Encrypt your computer hard drives. Windows, macOS (was OS X) and Linux all provide disk volume encryption support and should your laptop or desktop get stolen, disk encryption is going to make getting into your files really, really hard. Using Windows? If you’re on any Microsoft Windows Vista or later you’ve got (for free) Microsoft BitLocker built-in. Mac? Mac OS X 10.3 or later includes (for free) FileVault. Don’t like those choices, or you use Linux, Android, Windows Mobile, etc.? Wikipedia has a great roundup of the choices both free and paid for.
When you send email, encrypt attachments as well as the message body as a matter of routine. You don’t need NSA-level security; even just password-protecting documents is a good start. The idea is that if your documents should fall into the wrong hands, you’re making it as hard as possible for the bad guys to get access. You can use secure cloud services, Microsoft Office add-ons, or get serious and use a cloud access security broker.
Lock your devices
Make sure everyone in your organization uses the password or PIN feature, not just the fingerprint scanner to lock their smartphones, tablets and laptops. And make sure everyone’s devices lock after a reasonably short delay, such as five minutes. While this won’t keep the seriously bad dudes out, it’s a first line of defense. Also, most smartphones have some kind of “find me” feature with the ability to do a remote wipe which, while it can be difficult to actually retrieve a lost or stolen device, being able to remove the data could be crucial.
Look around. If someone comes into your office, can they pick up a computer, cell phone, tablet or other digital device and walk out with it? If thieves break into your premises, can they just pickup the desktops and cart them off? If you want to keep your digital content secure, devices have to not only be secured by passwords, they also need to be physically locked down and or put away. Additionally, if you don’t control access to your premises (key access doors, guest badges, etc.) then even in a small business you’re making a mistake.
Don’t skip the backups!
Really, in the 21st Century I shouldn’t have to say this, but use backups! Recovering from disk drive failures is the obvious reason, but there’s a new reason that is just as compelling: Ransomware. This particularly obnoxious form of malware encrypts your files and asks for a ransom of anything from a few hundred to several thousand dollars with no guarantee that you’ll ever get your files back. While you’ll still have to go through the pain and cost of restoring your systems, at least backups (if you’ve tested the whole restore process) will reliably recover your files.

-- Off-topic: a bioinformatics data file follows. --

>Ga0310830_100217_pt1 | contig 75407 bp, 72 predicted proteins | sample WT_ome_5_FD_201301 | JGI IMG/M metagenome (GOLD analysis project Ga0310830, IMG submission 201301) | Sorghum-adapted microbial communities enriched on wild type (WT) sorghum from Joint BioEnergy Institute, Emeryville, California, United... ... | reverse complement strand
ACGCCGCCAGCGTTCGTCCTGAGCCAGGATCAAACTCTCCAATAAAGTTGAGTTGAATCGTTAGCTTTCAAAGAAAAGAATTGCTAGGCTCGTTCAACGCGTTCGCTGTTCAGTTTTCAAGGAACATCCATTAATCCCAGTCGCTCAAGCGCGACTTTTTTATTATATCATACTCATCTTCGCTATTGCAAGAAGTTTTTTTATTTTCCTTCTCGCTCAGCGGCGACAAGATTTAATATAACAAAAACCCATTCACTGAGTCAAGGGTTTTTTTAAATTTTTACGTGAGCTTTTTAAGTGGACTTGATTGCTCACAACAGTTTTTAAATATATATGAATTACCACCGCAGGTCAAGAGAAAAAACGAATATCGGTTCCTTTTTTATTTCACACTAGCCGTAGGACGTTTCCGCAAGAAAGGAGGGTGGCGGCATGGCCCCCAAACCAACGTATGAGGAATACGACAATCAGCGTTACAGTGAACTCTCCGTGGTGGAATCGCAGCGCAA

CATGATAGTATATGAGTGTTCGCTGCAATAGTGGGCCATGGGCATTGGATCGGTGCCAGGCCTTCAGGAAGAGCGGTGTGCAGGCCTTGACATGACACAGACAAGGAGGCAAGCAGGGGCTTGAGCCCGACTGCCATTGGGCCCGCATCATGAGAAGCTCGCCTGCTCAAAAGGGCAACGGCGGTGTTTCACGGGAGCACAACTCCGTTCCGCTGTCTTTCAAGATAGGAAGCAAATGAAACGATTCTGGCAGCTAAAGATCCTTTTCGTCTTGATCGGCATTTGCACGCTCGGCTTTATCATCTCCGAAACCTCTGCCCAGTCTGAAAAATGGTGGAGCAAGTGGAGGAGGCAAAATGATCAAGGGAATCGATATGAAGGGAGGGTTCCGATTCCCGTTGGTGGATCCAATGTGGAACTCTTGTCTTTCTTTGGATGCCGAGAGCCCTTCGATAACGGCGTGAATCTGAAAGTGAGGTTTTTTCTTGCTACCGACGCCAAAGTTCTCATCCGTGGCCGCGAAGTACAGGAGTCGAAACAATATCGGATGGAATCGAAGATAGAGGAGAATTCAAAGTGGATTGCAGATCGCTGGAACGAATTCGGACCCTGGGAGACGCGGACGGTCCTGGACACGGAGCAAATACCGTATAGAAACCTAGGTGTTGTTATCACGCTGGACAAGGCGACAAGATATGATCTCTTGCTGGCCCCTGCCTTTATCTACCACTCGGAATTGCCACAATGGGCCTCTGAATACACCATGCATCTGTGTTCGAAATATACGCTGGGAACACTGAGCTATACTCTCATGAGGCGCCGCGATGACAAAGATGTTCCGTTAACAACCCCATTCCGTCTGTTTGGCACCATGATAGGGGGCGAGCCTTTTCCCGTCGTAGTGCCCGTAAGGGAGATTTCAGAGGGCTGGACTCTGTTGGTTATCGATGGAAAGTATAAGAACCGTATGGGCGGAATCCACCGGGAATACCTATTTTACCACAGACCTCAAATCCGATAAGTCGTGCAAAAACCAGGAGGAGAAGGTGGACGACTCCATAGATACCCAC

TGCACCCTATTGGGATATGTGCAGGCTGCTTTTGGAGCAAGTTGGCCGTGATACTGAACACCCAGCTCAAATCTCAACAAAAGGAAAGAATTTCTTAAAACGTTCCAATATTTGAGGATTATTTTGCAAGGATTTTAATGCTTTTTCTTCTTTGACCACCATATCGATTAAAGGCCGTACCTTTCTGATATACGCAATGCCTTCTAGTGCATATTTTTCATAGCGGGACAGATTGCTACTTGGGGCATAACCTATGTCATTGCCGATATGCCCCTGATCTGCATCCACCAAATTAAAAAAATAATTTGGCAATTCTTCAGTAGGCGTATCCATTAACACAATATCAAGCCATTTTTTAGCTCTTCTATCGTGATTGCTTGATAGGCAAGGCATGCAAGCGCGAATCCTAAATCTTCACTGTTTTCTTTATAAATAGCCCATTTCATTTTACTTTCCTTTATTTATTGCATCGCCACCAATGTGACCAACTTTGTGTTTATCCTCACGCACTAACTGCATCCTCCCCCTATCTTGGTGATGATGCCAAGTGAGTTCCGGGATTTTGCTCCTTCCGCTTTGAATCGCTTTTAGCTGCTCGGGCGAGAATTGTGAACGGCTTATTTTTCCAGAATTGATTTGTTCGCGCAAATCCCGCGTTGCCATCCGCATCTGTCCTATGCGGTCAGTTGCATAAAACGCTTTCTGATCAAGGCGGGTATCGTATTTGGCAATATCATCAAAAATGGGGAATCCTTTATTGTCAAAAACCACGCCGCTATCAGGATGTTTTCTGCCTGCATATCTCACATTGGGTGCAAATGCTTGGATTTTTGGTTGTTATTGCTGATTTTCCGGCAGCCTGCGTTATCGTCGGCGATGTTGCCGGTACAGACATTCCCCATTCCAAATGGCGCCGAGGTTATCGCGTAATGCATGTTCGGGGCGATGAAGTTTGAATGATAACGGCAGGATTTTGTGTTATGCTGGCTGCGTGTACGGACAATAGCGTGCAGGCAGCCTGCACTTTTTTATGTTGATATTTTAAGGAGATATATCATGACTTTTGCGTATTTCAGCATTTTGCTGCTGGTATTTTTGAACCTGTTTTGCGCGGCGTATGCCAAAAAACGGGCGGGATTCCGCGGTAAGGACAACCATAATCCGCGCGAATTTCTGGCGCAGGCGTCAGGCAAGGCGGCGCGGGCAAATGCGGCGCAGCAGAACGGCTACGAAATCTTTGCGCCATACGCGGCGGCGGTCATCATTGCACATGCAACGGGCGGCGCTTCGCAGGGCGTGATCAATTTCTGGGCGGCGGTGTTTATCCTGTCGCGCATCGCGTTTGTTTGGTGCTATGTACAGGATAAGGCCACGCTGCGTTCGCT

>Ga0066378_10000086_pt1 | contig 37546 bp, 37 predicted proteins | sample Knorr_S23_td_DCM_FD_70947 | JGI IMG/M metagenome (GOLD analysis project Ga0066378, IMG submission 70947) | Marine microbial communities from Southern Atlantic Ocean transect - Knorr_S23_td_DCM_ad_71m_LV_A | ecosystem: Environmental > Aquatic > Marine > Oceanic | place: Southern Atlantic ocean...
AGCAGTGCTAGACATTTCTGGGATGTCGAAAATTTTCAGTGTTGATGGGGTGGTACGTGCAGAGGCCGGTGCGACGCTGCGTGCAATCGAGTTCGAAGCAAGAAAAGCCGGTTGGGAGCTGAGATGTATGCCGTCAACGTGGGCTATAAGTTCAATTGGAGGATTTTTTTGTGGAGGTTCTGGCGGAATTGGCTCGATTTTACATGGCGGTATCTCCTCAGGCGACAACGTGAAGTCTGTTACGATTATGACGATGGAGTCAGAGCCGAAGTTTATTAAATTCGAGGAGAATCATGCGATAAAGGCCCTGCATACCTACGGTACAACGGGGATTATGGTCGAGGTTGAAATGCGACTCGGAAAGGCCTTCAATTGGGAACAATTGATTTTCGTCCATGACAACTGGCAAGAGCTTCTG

Train your staff
Many organization do some or all of the foregoing recommendations, but when it comes to training their staff, they seem to think people just know what they’re supposed to do. I’m not talking about delivering simple orientation (“here’s your desktop, here are your passwords, now get to it”), I’m talking about teaching them about the why and how of security. How to avoid being phished. What data needs to be protected. Why good passwords and password management matter. And, most importantly, serious training will give them a sense of ownership and responsibility for keeping themselves and the company safe.
Plan, document and monitor
You have to know what’s on your network and have to have plans for maintenance and disaster mitigation. If you do everything ad-hoc, as many businesses do, things get overlooked. Backups don’t get tested, old user accounts are not deleted, staff access to digital resources is left wide open, and the configuration of firewalls, servers, printers, etc., have to be reinvented every time something goes wrong. Along with this goes monitoring. You need to know when resources are used and by whom and know when exceptions occur. Yes, it’s a total pain and I know what you’re thinking: “But that’ll cost us time and money!” But if the worst happens, not having monitoring in place will cost you even more time and money. Forewarned is forearmed, people!
By Mark Gibbs for Networkworld.com | Photos: Pixabay CCO